Daniel Zemans, our man in Chicago, checks in with another piece of intel on the Windy City pizza scene. Daniel also blogs about Chicagoland pizza with his friends on the Chicago Pizza Club blog. --The Mgmt.
2251 W. Lawrence Avenue, Chicago IL 60625 (map); 773-784-8777; mypizzadoc.com
Getting There: Brown Line to Damen (station reopening soon); walk 1 block north and two blocks west
Pizza Style: Neapolitan
Oven Type: Wood-fired
The Skinny: One of the first places in Chicago to offer Neapolitan pizza. Undercooked crusts is all that is preventing a return to former glory
Price: $12.50 - $14.95 per pizza. Visa/MC/AmEx, cash
Founded in 1999, Pizza D.O.C. is the granddaddy of the Neapolitan pizza scene in Chicago. Offering 20 different pizzas in addition to periodic specialty pies, all of which are cooked in a wood-burning oven that was imported from Tuscany.
Cesar D'Ortenzi was already a well-established Italian restaurateur in Chicago, thanks to La Bocca della Verita, when he opened Pizza D.O.C. The D.O.C. in the name comes from "Denominazione di Origine Controllata," the designation given to some Italian wines, guaranteeing their authenticity. As far as I know, it has nothing to do with pizza.
When Pizza D.O.C. opened, it was an immediate hit and remained popular for years. It was the place where I first had Neapolitan-style pizza. I hadn't been there in a couple of years before my most recent visit, and I was disappointed. The pizza is still good--but not as good as I remember. And from talking to other people, I know that I'm not the only one with that impression.
Fortunately, the primary problem others and I identified is one that is easily correctable: They need to cook their pizzas a little longer. I went with a decent-sized group so I was able to try six different pizzas, and all six of them were undercooked. Two of them were tolerably undercooked--they just needed a few more seconds to get better crispness and a little char. But four of them had almost no crispness at all. The toppings, cheese and sauce were all good, so hope remains, but Neapolitan pizza is so dependent on a very good crust to be successful that the flaw at Pizza D.O.C. is huge.
The sauce is made from San Marzano tomatoes. Other than my common complaint about Neapolitan-style pizza--that there was not enough of it--I really enjoyed the sauce. The cheese is a high-quality, fresh, whole-milk mozzarella. And all of the toppings were good and generously supplied. Of the six pizzas I tried, two of them really stood out.
The Gustosa has aparagus, ham, Parmesan, and a sunny-side-up egg that was cooked on the pizza. Even without the egg, which I think should be included on thin pizzas much more often than it is, the combination of toppings on the Gustosa would have worked well together, with the fresh, juicy asparagus going well with the salty ham and Parmesan. But the egg made the pizza really enjoyable (damaged only by the undercooked crust).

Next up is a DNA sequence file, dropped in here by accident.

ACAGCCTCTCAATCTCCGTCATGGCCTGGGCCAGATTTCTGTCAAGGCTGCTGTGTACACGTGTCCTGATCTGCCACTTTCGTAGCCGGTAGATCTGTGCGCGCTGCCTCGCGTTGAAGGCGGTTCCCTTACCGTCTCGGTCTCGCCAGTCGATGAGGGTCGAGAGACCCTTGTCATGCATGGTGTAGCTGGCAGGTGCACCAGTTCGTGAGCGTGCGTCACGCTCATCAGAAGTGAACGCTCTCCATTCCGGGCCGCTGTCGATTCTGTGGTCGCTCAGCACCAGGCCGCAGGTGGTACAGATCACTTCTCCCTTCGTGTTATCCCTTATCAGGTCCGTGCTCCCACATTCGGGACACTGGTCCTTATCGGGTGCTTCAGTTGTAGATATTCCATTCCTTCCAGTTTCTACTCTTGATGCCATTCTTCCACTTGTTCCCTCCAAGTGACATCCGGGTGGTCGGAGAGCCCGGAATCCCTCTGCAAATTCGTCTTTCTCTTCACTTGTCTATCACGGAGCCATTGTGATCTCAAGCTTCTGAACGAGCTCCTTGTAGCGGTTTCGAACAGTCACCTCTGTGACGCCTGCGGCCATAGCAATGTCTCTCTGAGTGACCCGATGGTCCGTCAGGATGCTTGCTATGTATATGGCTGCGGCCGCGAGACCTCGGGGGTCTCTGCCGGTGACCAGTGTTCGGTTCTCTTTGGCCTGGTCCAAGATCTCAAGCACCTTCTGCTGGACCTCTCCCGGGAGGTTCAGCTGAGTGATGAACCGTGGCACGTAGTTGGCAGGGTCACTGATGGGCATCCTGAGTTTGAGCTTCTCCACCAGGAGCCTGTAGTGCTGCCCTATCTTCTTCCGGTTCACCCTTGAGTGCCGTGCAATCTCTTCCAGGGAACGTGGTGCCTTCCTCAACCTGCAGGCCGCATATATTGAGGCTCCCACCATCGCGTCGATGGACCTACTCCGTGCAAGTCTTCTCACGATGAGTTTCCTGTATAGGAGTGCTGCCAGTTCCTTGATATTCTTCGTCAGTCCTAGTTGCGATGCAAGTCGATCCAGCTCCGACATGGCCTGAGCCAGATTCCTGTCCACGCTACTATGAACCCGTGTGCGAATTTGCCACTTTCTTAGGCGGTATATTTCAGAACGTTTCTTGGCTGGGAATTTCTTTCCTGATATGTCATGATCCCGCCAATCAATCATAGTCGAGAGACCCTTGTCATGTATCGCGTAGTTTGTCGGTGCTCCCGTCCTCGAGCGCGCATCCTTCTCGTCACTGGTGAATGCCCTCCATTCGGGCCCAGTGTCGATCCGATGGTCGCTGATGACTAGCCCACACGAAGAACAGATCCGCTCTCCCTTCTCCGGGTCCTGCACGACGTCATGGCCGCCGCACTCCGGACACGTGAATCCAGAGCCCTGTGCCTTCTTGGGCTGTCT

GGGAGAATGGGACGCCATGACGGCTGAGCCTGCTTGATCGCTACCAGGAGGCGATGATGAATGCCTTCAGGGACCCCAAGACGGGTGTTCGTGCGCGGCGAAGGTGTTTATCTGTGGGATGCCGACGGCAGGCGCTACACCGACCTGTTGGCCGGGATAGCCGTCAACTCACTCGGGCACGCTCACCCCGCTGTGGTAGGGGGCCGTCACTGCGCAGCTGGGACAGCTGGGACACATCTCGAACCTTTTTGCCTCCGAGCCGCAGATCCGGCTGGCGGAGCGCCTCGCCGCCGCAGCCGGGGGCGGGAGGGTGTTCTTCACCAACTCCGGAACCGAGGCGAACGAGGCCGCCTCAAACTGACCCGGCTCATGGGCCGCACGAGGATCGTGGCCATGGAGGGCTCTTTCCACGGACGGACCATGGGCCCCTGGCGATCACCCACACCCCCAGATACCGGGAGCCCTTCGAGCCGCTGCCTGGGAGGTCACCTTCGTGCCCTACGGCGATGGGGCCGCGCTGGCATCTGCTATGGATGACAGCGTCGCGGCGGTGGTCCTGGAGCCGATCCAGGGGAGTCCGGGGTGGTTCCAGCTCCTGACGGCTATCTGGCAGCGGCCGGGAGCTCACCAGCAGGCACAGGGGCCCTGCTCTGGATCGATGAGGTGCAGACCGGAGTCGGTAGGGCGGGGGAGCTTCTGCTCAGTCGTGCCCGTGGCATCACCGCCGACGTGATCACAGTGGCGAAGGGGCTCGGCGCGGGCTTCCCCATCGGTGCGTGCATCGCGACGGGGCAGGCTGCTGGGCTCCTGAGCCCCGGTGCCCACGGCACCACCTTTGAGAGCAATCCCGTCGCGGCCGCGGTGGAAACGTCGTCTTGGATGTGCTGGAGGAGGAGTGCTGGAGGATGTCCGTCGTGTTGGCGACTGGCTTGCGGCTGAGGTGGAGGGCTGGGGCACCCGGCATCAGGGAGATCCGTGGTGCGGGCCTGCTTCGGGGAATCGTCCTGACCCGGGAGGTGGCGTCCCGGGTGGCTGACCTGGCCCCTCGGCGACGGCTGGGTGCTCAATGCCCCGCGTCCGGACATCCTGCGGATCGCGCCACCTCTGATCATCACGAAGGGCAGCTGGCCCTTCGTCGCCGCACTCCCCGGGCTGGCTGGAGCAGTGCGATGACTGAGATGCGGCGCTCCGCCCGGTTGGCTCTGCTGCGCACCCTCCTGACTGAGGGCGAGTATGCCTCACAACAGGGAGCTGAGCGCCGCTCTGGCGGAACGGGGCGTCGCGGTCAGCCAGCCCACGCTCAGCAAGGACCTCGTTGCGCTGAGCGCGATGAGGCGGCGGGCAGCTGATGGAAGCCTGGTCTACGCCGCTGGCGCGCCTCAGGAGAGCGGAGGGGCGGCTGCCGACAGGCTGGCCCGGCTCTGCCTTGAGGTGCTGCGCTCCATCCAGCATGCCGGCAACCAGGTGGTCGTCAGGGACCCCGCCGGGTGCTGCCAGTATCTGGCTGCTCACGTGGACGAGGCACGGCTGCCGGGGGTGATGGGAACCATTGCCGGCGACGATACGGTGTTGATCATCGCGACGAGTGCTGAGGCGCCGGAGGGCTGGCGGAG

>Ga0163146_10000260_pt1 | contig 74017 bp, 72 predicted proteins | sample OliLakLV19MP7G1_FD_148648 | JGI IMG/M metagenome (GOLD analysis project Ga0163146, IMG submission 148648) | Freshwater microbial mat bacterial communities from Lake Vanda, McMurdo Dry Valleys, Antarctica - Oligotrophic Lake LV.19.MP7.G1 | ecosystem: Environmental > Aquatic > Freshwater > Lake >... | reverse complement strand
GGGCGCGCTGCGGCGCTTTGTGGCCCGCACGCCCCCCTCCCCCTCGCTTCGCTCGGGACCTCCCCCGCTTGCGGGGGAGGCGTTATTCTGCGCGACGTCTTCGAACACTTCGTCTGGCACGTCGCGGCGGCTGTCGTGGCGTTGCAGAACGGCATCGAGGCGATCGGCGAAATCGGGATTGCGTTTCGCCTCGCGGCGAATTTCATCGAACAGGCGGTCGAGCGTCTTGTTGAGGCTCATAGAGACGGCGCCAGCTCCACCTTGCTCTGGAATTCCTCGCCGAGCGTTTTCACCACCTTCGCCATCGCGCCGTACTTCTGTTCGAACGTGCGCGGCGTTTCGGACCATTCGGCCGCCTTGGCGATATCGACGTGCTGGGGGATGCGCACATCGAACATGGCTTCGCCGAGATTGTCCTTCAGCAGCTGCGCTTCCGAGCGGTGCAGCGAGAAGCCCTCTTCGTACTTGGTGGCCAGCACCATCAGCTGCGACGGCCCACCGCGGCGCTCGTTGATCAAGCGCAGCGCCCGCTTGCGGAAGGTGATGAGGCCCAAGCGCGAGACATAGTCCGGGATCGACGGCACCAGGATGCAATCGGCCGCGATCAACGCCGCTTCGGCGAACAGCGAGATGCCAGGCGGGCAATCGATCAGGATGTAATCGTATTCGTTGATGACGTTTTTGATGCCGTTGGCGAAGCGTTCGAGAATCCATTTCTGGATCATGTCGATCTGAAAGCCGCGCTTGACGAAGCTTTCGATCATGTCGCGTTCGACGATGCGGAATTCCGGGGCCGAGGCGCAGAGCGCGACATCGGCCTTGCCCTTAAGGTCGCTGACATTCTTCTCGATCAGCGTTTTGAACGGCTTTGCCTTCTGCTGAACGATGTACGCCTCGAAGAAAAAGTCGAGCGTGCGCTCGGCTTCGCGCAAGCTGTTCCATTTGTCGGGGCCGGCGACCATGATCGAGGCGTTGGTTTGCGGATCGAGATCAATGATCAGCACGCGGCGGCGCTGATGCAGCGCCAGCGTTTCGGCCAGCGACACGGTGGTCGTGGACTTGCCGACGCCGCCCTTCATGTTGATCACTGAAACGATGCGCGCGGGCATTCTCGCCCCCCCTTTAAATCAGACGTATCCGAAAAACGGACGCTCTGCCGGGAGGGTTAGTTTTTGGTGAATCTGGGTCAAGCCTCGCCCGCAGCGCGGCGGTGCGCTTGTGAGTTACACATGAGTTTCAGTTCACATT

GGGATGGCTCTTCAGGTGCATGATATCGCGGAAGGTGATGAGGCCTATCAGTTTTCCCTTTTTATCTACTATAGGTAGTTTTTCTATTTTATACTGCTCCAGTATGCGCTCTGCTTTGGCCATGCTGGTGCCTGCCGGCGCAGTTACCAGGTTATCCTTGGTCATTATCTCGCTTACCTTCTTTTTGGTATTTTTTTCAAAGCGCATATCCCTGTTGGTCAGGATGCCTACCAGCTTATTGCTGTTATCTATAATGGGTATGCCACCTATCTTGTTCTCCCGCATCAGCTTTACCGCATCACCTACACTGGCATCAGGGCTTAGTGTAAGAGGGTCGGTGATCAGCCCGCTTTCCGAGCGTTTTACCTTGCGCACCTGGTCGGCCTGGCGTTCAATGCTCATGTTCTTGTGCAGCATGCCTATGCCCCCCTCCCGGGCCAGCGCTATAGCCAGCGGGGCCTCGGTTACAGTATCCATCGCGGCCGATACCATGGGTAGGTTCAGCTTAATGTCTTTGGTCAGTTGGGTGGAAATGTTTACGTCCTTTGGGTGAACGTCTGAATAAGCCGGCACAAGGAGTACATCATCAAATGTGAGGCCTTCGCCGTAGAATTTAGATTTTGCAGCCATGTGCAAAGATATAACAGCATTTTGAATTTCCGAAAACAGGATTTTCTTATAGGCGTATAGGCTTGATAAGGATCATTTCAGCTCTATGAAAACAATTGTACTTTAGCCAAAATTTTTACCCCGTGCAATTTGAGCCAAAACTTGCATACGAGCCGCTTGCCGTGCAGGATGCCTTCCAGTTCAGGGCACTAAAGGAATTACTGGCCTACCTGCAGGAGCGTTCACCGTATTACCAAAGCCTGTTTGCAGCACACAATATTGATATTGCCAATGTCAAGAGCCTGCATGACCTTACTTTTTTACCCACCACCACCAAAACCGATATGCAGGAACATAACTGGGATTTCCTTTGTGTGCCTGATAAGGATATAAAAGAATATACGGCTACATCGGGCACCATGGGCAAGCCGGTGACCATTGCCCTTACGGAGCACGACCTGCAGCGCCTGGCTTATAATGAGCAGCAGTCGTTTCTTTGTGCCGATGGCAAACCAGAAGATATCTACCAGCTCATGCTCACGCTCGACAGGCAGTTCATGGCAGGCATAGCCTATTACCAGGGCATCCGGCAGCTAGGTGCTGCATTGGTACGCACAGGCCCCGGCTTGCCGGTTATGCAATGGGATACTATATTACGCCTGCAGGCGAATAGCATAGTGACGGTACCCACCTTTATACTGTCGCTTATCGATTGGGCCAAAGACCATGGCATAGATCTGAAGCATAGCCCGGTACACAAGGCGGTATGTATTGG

The Quattro Formaggi was another favorite of mine. With mozzarella, Swiss, Parmesan, and blue, this pizza was a cheese lover's delight. Sometimes when blue cheese is put on pizza, it can overwhelm everything else. But Pizza D.O.C. proportioned the cheeses properly--we got all the good flavor of blue cheese but were still able to taste and enjoy the other three cheeses. Again, however, the crust held this one back.
One fun little gimmick D.O.C. does that I'd never experienced before involves the Margherita. Rather than put the basil on the pizza, they bring the table a dish of chopped fresh basil for people to sprinkle on their own pie. I'm not sure that it added anything tastewise, but it gave us a few seconds of fun.
D'Ortenzi, who built Pizza D.O.C. died last September, a few months after the current owner bought into the place. I don't know the full story of what's happened in terms of staff turnover, but there has definitely been some since D'Ortenzi's untimely death. In my last review, I noted that at least some of the staff has moved to I Monelli, so perhaps that explains the current struggles with crust consistency. Here's to hoping Pizza D.O.C. fixes what's ailing them. If they don't, Spacca Napoli, which is only about a mile away, will take away even more of Pizza D.O.C.'s business than it already has.
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